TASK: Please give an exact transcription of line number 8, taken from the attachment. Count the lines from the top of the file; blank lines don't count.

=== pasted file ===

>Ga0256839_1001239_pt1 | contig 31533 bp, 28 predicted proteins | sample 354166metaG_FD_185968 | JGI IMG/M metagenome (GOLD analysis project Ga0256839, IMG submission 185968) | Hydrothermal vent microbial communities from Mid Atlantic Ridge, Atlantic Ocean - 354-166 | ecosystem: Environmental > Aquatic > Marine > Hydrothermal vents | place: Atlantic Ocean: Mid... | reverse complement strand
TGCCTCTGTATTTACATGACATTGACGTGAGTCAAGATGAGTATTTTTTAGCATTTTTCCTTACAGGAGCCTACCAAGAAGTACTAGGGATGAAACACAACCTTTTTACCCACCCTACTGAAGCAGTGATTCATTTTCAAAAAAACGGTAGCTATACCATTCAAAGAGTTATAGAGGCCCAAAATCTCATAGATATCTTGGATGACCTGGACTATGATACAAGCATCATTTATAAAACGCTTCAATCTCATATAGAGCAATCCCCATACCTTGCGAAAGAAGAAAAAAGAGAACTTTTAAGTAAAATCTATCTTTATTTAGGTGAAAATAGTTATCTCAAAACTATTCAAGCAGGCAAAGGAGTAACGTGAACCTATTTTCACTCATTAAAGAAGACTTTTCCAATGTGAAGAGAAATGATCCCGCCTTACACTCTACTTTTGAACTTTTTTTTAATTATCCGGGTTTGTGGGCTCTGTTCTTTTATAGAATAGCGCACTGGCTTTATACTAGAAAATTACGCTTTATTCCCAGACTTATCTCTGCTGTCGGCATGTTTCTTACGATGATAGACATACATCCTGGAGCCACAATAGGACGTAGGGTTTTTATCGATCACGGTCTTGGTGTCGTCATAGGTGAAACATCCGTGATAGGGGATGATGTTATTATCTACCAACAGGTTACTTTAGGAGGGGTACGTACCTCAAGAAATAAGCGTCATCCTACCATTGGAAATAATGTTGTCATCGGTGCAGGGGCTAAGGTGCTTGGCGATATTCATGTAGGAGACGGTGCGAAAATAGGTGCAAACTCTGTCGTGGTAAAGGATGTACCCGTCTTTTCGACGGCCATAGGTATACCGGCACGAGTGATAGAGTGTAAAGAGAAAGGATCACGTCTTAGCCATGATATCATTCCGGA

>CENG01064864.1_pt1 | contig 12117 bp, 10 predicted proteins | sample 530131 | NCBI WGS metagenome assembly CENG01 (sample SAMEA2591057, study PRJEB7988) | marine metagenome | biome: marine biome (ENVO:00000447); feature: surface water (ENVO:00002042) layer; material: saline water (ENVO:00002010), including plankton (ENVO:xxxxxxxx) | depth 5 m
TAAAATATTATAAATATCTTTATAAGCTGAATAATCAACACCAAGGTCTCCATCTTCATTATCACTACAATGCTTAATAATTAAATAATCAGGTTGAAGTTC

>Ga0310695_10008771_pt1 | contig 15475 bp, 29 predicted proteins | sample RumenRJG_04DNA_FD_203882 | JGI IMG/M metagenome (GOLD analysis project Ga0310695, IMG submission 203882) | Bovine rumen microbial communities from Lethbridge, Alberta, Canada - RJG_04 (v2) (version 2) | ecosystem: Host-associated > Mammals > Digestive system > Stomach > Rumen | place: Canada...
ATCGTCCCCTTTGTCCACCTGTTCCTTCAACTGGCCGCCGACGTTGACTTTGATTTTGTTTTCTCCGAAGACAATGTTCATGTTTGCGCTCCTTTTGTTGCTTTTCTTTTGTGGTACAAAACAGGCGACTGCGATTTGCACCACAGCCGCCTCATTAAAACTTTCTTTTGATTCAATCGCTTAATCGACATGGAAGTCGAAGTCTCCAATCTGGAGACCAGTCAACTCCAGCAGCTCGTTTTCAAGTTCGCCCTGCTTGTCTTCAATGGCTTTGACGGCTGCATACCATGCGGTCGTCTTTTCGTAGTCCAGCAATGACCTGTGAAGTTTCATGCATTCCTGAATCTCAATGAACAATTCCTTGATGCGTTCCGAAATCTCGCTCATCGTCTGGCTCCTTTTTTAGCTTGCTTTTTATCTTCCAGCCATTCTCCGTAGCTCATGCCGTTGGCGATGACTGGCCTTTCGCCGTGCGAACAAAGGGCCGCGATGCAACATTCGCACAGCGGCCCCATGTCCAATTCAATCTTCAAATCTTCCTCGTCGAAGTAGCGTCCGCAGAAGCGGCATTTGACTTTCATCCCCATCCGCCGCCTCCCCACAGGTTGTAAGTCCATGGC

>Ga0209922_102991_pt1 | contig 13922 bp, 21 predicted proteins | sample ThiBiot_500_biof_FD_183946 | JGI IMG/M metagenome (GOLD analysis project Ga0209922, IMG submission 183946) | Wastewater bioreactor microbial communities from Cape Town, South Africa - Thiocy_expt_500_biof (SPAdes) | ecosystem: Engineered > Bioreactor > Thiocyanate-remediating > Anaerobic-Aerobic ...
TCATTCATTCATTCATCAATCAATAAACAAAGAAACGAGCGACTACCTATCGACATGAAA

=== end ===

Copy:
TCATTCATTCATTCATCAATCAATAAACAAAGAAACGAGCGACTACCTATCGACATGAAA